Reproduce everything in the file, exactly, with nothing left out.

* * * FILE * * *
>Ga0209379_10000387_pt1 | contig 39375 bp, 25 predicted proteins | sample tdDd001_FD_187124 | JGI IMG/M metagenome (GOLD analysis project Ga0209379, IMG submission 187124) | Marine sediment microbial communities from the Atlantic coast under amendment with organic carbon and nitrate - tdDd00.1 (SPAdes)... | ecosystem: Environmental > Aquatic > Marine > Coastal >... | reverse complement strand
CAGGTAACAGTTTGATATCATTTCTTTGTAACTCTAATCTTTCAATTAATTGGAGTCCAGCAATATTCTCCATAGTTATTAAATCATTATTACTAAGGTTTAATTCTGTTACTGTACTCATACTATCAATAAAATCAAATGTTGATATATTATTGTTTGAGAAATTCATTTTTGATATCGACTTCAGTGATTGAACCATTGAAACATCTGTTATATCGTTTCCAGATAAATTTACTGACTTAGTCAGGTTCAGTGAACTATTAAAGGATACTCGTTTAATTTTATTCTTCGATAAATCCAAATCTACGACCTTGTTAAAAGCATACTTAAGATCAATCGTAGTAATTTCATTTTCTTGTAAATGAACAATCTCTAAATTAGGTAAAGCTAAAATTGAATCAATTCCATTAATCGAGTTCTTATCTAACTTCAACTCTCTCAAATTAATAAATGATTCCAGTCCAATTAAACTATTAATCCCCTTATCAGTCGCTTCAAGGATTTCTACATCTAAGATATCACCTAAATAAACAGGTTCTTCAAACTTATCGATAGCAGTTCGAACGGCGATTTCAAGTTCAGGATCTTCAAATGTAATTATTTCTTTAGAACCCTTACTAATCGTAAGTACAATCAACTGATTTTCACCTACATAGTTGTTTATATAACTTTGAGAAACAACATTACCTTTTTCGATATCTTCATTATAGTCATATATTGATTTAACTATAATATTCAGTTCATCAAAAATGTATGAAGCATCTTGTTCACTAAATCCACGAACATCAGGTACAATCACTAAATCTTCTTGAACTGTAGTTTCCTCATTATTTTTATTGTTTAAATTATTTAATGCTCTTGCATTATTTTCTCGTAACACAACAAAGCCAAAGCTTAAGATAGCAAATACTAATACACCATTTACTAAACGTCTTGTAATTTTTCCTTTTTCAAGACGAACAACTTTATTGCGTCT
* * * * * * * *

>Ga0209379_10000387_pt1 | contig 39375 bp, 25 predicted proteins | sample tdDd001_FD_187124 | JGI IMG/M metagenome (GOLD analysis project Ga0209379, IMG submission 187124) | Marine sediment microbial communities from the Atlantic coast under amendment with organic carbon and nitrate - tdDd00.1 (SPAdes)... | ecosystem: Environmental > Aquatic > Marine > Coastal >... | reverse complement strand
CAGGTAACAGTTTGATATCATTTCTTTGTAACTCTAATCTTTCAATTAATTGGAGTCCAGCAATATTCTCCATAGTTATTAAATCATTATTACTAAGGTTTAATTCTGTTACTGTACTCATACTATCAATAAAATCAAATGTTGATATATTATTGTTTGAGAAATTCATTTTTGATATCGACTTCAGTGATTGAACCATTGAAACATCTGTTATATCGTTTCCAGATAAATTTACTGACTTAGTCAGGTTCAGTGAACTATTAAAGGATACTCGTTTAATTTTATTCTTCGATAAATCCAAATCTACGACCTTGTTAAAAGCATACTTAAGATCAATCGTAGTAATTTCATTTTCTTGTAAATGAACAATCTCTAAATTAGGTAAAGCTAAAATTGAATCAATTCCATTAATCGAGTTCTTATCTAACTTCAACTCTCTCAAATTAATAAATGATTCCAGTCCAATTAAACTATTAATCCCCTTATCAGTCGCTTCAAGGATTTCTACATCTAAGATATCACCTAAATAAACAGGTTCTTCAAACTTATCGATAGCAGTTCGAACGGCGATTTCAAGTTCAGGATCTTCAAATGTAATTATTTCTTTAGAACCCTTACTAATCGTAAGTACAATCAACTGATTTTCACCTACATAGTTGTTTATATAACTTTGAGAAACAACATTACCTTTTTCGATATCTTCATTATAGTCATATATTGATTTAACTATAATATTCAGTTCATCAAAAATGTATGAAGCATCTTGTTCACTAAATCCACGAACATCAGGTACAATCACTAAATCTTCTTGAACTGTAGTTTCCTCATTATTTTTATTGTTTAAATTATTTAATGCTCTTGCATTATTTTCTCGTAACACAACAAAGCCAAAGCTTAAGATAGCAAATACTAATACACCATTTACTAAACGTCTTGTAATTTTTCCTTTTTCAAGACGAACAACTTTATTGCGTCT